Nasira Osman Bashir was playing outside her home in Kadugli in Sudan’s Nuba Mountains when the bombs started falling. “To save myself, I jumped on my sister, who was just two years older than me,” she says. Her family fled to South Sudan in 2011 and settled first in Yida, an informal settlement located very close to the border. In 2013, they moved to Ajuong Thok, then a newly established formal refugee camp in the north-east of South Sudan.

“I was playing outside our home when the bombs started”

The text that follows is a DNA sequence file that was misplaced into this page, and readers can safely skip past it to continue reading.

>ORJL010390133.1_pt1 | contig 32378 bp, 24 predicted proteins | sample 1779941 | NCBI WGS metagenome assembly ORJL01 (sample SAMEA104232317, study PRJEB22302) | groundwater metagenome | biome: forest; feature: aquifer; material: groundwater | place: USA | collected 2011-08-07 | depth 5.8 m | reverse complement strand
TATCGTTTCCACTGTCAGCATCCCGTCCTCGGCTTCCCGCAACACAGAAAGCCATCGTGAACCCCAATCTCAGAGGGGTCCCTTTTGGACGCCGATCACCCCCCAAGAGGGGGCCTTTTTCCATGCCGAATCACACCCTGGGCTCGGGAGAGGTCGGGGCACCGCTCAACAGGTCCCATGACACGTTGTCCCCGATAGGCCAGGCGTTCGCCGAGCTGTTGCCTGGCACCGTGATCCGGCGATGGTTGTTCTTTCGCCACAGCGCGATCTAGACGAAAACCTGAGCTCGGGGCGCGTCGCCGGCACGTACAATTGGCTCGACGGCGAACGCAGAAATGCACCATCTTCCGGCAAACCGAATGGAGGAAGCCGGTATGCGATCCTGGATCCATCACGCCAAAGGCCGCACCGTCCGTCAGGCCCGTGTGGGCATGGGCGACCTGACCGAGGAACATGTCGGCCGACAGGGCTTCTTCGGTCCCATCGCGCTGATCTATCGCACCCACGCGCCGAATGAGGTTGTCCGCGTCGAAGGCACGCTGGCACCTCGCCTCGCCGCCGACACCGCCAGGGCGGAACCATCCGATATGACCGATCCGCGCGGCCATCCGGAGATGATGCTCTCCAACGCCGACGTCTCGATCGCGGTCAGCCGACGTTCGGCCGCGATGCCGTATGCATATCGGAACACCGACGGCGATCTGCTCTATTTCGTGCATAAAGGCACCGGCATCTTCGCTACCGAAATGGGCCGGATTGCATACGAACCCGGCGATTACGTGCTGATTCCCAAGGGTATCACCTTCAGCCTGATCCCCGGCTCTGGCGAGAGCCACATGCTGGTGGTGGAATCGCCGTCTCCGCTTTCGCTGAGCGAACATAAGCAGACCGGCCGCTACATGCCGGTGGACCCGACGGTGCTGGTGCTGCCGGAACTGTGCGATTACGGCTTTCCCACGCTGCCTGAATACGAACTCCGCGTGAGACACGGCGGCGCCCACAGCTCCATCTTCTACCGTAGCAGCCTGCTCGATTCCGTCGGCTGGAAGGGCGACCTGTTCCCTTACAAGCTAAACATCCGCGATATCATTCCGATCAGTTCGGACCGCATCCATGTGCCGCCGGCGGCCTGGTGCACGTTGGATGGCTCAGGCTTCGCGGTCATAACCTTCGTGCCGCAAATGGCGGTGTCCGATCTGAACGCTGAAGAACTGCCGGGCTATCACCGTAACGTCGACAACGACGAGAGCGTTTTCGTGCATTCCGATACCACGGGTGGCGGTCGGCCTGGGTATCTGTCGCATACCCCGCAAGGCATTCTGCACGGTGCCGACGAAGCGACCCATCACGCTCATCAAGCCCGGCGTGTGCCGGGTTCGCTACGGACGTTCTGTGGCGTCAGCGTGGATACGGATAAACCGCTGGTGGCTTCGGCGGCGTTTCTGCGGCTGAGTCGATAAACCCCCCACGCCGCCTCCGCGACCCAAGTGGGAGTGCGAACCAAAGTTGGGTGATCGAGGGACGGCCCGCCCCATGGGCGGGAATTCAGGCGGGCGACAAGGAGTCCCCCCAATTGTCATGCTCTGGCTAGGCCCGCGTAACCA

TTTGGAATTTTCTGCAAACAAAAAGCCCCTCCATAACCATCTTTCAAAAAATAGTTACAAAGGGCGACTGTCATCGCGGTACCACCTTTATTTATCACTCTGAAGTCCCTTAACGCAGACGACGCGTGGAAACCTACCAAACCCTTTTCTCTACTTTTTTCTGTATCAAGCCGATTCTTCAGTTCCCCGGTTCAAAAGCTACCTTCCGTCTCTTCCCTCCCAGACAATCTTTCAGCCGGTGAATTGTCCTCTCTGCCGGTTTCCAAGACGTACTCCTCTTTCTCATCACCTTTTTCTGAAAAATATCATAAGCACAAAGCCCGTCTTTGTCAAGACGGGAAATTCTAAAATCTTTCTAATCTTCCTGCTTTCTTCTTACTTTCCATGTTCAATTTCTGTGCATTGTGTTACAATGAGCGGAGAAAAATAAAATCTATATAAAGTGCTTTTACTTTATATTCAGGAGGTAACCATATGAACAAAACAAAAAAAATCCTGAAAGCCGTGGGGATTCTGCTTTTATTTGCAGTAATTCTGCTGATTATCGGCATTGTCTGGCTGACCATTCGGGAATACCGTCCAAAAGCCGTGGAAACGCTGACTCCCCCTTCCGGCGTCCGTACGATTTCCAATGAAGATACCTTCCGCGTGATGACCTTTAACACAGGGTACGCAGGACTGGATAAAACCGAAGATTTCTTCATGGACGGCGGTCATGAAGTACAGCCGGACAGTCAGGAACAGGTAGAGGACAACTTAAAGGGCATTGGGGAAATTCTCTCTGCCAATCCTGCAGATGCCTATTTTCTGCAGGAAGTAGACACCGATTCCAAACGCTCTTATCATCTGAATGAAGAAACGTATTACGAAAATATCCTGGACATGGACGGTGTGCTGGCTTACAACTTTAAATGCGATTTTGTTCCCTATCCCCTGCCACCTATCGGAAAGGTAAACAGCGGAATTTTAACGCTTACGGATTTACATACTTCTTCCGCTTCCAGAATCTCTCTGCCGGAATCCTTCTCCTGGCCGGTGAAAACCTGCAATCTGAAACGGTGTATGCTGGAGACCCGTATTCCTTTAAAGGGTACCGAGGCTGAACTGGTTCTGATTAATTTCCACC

Nasira She is studying Rehabilitation, a discipline she hopes will in future allow her to offer counselling and psycho-social services to survivors of conflict. The 26-year-old dreams of a society in the future where rehabilitation will replace trauma.

“I have always wanted to study rehabilitation, though my family wanted me to study law,” she says. She believes rehabilitation and counselling therapies can her fellow Nuba people who are affected by war. “I want to be the driving force to assist the young people to heal from the war trauma.”

Nasira fears that the scholarship scheme she could have been forced into early marriage as a way of survival, forfeiting her chances of receiving a proper education. Her family would not have afforded to support her studies financially.